Class of 2018: 15 points required
Class of 2019: 15 points required
Class of 2020: 16 points required
Class of 2021: 17 points required
Class of 2022: 18 points required
**In addition to the reduction in total points required, the resolution also includes the temporary elimination of the subtotals presently in the system (minimum of 4 in Math, 4 in ELA, 6 in Science / Social Studies).**

As I told staff and the board in an e-mail this week, this has a major impact on the 'graduation-ready' picture for our current juniors.

If the board approves this resolution in its current form, the class of 2018 will benefit. If the board goes farther and directs the department of education to immediately begin releasing 100% of test items for every future test, then the classes of the future will benefit and could conceivably be working within a fair system, even if it is still flawed.

The department indicated in its testimony this week that it intends to release 40% of the Spring 2017 EOC test items, with item analysis.

Of  course, if the legislature does what it should do and gets rid of most of  the whole standardized test mess they've created and implement federal minimum testing requirements, everyone will benefit. Hey, we can dream.

In December, the state board will reconvene to approve / modify / reject the resolution and the legislature stands ready to act in lame-duck session, all to fix a system that was botched from the beginning.

This week, in one of our regular student focus group conversations at LVHS, the subject of the current testing system came up. When I explained the current state board proposal for phasing in 18 points, a student instantly replied "That's what they should have done in the first place!"

I hope our students get the Christmas present of a fair graduation system. They deserve it!


Monday, October 24, 2016

Graduation standards re-examined? The time for your voice is now!

My last post generated more than 1,800 views; Ohioans are ready to talk about the present graduation points system that endangers the classes of 2018-2020.

Let's hope their elected officials on the state board of education and in the state legislature are ready to do the same. On Tuesday, LV Superintendent Dave Hile and I testified before the state board. We informed them that hundreds of Licking County students are in danger of not graduating.

That's not hyperbole. I called it a "...disaster of epic proportions," and it is.

At Licking Valley, those students make up 44% of the class of 2018. Four other Licking County schools have an even bigger percentage of students who are at-risk. Four others are within a few percentage points of LVHS. I can't help but feel it is the same around the state.

Many of the members of the state board, including Senate Education Committee chairperson Peggy Lehner, were not only ready to listen -- they were ready to talk about solutions. We discussed our need for data from the Ohio Department of Education, with Superintendent of Public Instruction Paulo DeMaria hearing our concerns.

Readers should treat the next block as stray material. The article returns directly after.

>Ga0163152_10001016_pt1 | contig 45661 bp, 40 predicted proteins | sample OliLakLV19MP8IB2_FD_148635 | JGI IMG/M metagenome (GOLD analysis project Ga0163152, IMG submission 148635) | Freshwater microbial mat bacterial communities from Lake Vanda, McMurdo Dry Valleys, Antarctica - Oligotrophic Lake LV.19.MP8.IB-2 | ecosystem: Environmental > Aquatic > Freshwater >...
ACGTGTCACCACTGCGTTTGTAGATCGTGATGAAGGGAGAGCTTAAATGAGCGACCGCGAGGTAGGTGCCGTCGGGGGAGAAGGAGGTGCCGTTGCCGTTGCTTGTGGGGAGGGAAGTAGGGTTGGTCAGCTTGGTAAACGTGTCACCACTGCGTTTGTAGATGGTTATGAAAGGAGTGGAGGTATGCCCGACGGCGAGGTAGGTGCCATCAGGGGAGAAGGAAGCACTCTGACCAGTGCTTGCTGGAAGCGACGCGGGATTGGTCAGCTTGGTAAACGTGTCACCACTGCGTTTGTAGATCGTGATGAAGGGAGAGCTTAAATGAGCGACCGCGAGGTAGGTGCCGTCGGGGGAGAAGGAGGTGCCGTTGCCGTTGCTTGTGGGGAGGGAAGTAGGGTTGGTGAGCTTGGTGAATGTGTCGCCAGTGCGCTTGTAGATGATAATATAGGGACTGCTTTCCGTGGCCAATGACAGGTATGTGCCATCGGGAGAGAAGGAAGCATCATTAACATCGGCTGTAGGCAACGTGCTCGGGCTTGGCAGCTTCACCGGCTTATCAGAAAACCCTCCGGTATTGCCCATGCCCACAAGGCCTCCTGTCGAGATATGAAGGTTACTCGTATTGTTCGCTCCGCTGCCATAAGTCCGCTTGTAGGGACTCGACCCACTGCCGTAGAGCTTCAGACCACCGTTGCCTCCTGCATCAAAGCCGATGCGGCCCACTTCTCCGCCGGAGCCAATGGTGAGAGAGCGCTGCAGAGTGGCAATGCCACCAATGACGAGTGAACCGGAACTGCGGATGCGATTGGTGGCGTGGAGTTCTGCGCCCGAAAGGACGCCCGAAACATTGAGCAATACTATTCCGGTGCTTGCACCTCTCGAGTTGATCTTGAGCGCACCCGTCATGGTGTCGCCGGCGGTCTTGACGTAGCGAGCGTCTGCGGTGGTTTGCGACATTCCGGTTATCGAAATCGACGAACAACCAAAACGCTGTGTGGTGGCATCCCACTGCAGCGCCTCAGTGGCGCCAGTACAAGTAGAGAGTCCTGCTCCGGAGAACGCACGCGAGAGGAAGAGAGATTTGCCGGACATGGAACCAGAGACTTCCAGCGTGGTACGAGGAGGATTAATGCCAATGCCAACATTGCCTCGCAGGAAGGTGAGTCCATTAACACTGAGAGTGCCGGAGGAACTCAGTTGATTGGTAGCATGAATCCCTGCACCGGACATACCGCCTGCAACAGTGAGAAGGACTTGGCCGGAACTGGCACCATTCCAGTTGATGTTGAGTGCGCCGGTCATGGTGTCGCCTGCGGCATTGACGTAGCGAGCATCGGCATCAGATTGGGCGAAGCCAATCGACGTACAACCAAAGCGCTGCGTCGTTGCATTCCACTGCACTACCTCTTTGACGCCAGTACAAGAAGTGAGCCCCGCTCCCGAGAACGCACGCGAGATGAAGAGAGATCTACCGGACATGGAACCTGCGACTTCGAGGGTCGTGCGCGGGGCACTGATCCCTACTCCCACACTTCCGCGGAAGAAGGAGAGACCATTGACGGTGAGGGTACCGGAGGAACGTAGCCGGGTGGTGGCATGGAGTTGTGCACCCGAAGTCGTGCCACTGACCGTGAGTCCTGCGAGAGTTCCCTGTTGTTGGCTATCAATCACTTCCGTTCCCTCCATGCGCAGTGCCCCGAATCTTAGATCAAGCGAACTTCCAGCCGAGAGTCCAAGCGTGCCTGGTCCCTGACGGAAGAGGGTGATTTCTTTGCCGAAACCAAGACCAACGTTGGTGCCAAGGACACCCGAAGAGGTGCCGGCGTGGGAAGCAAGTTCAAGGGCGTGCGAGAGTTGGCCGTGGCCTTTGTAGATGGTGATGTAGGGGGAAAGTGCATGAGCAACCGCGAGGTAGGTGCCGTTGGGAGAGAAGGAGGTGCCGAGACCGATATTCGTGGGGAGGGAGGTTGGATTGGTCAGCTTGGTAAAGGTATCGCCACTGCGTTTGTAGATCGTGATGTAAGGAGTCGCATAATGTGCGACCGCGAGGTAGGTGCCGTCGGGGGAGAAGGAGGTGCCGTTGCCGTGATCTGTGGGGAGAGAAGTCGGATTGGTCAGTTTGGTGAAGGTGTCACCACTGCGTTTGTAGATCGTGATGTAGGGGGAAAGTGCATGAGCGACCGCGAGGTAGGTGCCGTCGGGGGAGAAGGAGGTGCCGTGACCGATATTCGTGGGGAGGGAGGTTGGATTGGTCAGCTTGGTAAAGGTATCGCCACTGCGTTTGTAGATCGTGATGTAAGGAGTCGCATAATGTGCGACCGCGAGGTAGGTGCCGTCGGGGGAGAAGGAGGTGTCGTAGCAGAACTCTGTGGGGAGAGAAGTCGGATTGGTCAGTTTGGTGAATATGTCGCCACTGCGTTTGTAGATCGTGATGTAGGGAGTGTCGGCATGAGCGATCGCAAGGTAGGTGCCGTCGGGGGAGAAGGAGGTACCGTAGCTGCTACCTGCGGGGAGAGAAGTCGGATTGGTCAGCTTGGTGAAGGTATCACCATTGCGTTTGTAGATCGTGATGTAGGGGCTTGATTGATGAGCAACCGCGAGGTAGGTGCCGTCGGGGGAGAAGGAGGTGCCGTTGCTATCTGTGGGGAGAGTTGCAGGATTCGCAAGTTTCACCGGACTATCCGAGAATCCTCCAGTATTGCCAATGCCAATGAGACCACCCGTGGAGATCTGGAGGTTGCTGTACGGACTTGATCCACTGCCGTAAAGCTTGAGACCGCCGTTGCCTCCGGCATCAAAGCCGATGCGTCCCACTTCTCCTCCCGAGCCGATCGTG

Our bottom line: we can help kids meet high standards, if we have the feedback -- in the form of released tests and item analysis -- that help us help them, and better align our teaching and assessing to the new assessments so future students will succeed.

To date, we've gotten neither. And now the state board of education knows this.

ODE representatives emphasized that their release of SOME test items this Fall and in January should be sufficient. That's not anywhere near sufficient, and I think most of the board members felt the same way.

We hammered home the point that ODE is nowhere near being able to provide this detailed feedback now and in the near future, so our juniors are the first of three classes at LVHS who are going to be 'left hanging.' That's a lot of kids: our kids. We have little capacity to help them, and they deserve better.

Now is the time for parents of affected LVHS students -- and parents of all students -- to speak out, if you feel so inclined. The state board and legislature answers to you. You alone have the ability to influence them to be fair.

Let's make sure that representatives and senators hear from us, via phone, e-mail or other means. With a lame-duck session of the General Assembly upcoming, the opportunity exists to create a fair system for present and future students. This needs to happen!

When they realize the people of Ohio -- whether parents of high school students or not -- won't rest until a change happens, then and only then will something change

FINAL NOTE: I'm a part of two other ongoing efforts to paint a picture of the current situation for policy-makers and propose solutions to people who have the power to enact them as law or binding policy for schools. I will update those efforts on my blog when it is appropriate.

Thursday, October 13, 2016

New state graduation requirements fail students, schools and communities

Our state-imposed system of End-of-Course exams, graduation requirements and school report cards has been flawed since its inception.

I don't care about the report card -- I haven't even looked at this year's LVHS state report card. What I do care about is our students being punished by a bad system.